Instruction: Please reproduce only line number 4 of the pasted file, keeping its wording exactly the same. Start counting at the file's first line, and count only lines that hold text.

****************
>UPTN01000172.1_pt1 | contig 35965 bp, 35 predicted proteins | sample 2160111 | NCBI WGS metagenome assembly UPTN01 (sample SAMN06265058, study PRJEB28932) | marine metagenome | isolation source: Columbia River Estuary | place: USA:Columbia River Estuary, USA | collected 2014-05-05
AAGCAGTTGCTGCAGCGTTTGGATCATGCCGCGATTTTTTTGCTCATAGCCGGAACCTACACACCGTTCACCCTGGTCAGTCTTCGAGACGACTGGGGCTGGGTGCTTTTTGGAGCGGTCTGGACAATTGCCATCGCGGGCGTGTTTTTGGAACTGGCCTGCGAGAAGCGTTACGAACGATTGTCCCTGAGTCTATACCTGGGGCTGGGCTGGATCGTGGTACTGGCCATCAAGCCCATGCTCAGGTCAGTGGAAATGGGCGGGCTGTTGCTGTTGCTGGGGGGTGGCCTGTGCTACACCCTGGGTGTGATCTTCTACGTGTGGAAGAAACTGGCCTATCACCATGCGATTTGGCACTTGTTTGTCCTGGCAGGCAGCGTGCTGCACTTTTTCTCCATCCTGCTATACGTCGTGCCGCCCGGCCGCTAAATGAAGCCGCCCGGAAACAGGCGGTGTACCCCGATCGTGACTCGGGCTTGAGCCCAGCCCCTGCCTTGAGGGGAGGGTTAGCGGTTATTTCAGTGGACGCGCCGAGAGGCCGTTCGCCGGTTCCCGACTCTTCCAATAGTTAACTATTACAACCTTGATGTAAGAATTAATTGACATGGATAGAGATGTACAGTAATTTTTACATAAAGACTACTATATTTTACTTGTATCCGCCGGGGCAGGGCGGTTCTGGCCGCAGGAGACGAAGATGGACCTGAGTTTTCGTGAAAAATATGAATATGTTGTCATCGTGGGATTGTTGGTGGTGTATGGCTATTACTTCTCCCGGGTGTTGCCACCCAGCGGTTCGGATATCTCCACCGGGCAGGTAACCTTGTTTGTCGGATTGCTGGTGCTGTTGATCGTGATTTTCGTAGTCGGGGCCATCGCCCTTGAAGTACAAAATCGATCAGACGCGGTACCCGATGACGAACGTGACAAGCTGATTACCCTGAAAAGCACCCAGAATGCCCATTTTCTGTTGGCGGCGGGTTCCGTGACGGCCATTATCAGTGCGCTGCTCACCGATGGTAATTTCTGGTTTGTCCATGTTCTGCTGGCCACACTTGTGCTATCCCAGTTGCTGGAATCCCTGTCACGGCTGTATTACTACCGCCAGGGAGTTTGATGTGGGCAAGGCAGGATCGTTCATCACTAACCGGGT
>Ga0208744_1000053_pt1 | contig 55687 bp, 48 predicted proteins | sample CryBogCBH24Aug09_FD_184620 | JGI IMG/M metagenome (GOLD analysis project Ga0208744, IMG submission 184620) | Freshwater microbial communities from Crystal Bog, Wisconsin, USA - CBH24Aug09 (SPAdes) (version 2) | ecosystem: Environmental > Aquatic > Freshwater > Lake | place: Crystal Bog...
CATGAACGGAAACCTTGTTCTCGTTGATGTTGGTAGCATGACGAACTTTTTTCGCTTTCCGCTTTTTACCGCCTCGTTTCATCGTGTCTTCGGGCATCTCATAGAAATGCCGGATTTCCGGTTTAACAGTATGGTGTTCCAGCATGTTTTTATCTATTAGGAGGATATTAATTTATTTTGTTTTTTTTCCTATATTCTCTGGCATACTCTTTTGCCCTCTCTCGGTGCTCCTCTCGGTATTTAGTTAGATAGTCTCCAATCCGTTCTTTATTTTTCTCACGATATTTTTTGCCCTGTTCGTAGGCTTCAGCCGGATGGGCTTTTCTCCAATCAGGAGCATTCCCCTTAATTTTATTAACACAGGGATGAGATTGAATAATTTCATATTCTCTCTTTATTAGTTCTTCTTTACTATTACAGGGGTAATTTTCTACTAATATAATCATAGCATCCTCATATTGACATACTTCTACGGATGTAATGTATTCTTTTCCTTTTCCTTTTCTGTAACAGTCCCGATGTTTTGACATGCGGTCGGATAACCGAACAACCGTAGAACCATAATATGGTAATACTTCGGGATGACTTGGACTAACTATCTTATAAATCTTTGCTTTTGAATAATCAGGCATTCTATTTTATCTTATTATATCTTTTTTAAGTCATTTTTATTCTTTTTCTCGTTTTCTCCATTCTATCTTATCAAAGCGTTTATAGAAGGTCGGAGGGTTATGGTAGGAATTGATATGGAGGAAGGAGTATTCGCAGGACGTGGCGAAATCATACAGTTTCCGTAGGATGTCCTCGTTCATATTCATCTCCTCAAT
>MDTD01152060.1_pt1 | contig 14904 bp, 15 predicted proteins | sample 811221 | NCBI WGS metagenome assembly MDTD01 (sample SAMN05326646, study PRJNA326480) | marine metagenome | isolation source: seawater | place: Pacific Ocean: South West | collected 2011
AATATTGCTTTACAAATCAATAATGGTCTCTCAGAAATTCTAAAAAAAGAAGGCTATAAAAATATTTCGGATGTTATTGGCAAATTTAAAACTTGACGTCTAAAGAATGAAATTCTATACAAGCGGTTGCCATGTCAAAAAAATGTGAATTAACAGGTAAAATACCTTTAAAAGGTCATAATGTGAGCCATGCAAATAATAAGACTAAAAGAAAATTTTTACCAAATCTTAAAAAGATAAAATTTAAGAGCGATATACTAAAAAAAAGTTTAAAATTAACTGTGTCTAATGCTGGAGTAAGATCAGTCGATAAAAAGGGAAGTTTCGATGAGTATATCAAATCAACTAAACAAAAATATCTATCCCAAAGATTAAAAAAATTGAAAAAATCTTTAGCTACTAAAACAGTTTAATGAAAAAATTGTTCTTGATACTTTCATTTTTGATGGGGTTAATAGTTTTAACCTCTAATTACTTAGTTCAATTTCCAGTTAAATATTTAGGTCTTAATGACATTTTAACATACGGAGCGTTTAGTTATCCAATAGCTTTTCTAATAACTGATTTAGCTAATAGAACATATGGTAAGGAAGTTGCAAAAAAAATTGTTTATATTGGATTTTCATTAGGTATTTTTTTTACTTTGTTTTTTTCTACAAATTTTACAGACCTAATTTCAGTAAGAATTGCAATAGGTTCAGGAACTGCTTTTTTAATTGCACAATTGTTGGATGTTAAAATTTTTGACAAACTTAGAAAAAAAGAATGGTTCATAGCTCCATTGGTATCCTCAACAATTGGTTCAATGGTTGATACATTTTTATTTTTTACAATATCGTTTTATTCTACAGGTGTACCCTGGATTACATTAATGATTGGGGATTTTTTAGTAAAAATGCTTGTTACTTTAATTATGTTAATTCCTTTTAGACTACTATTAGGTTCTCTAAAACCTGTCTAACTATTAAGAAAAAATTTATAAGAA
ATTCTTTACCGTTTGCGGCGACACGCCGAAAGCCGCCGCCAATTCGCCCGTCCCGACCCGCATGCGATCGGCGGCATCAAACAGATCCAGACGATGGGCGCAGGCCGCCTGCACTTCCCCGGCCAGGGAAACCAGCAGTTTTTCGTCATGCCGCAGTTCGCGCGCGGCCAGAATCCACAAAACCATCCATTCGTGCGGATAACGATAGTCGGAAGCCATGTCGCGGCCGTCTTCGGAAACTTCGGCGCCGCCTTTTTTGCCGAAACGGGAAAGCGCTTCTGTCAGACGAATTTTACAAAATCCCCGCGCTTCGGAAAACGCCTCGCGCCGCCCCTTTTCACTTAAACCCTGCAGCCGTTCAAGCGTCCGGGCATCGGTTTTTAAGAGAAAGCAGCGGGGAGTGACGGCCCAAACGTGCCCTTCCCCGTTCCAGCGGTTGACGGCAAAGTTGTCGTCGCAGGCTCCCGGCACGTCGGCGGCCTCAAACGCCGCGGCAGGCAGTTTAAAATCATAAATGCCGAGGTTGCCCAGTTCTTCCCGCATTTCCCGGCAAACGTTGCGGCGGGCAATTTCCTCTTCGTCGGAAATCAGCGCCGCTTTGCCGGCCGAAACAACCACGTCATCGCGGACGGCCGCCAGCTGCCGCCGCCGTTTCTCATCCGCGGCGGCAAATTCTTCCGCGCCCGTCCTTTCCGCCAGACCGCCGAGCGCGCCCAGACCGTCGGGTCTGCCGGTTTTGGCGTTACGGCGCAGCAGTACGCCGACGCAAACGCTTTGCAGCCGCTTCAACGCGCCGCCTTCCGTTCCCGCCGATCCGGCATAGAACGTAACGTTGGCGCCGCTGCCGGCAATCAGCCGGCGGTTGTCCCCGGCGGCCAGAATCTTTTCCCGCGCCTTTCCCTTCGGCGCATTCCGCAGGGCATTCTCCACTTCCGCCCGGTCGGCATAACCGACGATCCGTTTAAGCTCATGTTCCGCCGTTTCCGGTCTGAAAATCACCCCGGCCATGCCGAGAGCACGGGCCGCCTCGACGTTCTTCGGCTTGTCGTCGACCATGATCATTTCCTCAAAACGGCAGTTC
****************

CATGAACGGAAACCTTGTTCTCGTTGATGTTGGTAGCATGACGAACTTTTTTCGCTTTCCGCTTTTTACCGCCTCGTTTCATCGTGTCTTCGGGCATCTCATAGAAATGCCGGATTTCCGGTTTAACAGTATGGTGTTCCAGCATGTTTTTATCTATTAGGAGGATATTAATTTATTTTGTTTTTTTTCCTATATTCTCTGGCATACTCTTTTGCCCTCTCTCGGTGCTCCTCTCGGTATTTAGTTAGATAGTCTCCAATCCGTTCTTTATTTTTCTCACGATATTTTTTGCCCTGTTCGTAGGCTTCAGCCGGATGGGCTTTTCTCCAATCAGGAGCATTCCCCTTAATTTTATTAACACAGGGATGAGATTGAATAATTTCATATTCTCTCTTTATTAGTTCTTCTTTACTATTACAGGGGTAATTTTCTACTAATATAATCATAGCATCCTCATATTGACATACTTCTACGGATGTAATGTATTCTTTTCCTTTTCCTTTTCTGTAACAGTCCCGATGTTTTGACATGCGGTCGGATAACCGAACAACCGTAGAACCATAATATGGTAATACTTCGGGATGACTTGGACTAACTATCTTATAAATCTTTGCTTTTGAATAATCAGGCATTCTATTTTATCTTATTATATCTTTTTTAAGTCATTTTTATTCTTTTTCTCGTTTTCTCCATTCTATCTTATCAAAGCGTTTATAGAAGGTCGGAGGGTTATGGTAGGAATTGATATGGAGGAAGGAGTATTCGCAGGACGTGGCGAAATCATACAGTTTCCGTAGGATGTCCTCGTTCATATTCATCTCCTCAAT